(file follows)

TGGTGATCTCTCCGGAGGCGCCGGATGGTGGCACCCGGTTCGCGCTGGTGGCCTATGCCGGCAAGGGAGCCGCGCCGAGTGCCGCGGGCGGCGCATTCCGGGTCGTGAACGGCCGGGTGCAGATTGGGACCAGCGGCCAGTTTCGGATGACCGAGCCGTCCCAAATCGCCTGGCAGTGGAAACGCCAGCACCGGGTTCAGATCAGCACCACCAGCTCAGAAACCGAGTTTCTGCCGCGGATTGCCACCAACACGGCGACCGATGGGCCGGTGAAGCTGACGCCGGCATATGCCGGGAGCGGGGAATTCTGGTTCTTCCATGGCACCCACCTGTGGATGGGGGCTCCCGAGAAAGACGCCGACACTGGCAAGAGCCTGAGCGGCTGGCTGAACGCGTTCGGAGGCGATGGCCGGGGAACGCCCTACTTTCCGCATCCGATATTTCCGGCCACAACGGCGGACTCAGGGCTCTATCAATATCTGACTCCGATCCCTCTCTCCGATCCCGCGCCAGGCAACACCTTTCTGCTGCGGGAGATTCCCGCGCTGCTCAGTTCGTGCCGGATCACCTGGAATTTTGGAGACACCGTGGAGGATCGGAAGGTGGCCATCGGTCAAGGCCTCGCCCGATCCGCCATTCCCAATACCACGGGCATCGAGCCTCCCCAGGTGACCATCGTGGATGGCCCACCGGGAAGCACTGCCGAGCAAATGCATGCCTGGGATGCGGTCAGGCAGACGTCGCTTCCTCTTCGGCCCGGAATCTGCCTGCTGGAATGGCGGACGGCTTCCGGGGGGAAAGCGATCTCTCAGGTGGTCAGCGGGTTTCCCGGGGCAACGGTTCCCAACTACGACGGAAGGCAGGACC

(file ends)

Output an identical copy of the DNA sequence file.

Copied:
TGGTGATCTCTCCGGAGGCGCCGGATGGTGGCACCCGGTTCGCGCTGGTGGCCTATGCCGGCAAGGGAGCCGCGCCGAGTGCCGCGGGCGGCGCATTCCGGGTCGTGAACGGCCGGGTGCAGATTGGGACCAGCGGCCAGTTTCGGATGACCGAGCCGTCCCAAATCGCCTGGCAGTGGAAACGCCAGCACCGGGTTCAGATCAGCACCACCAGCTCAGAAACCGAGTTTCTGCCGCGGATTGCCACCAACACGGCGACCGATGGGCCGGTGAAGCTGACGCCGGCATATGCCGGGAGCGGGGAATTCTGGTTCTTCCATGGCACCCACCTGTGGATGGGGGCTCCCGAGAAAGACGCCGACACTGGCAAGAGCCTGAGCGGCTGGCTGAACGCGTTCGGAGGCGATGGCCGGGGAACGCCCTACTTTCCGCATCCGATATTTCCGGCCACAACGGCGGACTCAGGGCTCTATCAATATCTGACTCCGATCCCTCTCTCCGATCCCGCGCCAGGCAACACCTTTCTGCTGCGGGAGATTCCCGCGCTGCTCAGTTCGTGCCGGATCACCTGGAATTTTGGAGACACCGTGGAGGATCGGAAGGTGGCCATCGGTCAAGGCCTCGCCCGATCCGCCATTCCCAATACCACGGGCATCGAGCCTCCCCAGGTGACCATCGTGGATGGCCCACCGGGAAGCACTGCCGAGCAAATGCATGCCTGGGATGCGGTCAGGCAGACGTCGCTTCCTCTTCGGCCCGGAATCTGCCTGCTGGAATGGCGGACGGCTTCCGGGGGGAAAGCGATCTCTCAGGTGGTCAGCGGGTTTCCCGGGGCAACGGTTCCCAACTACGACGGAAGGCAGGACC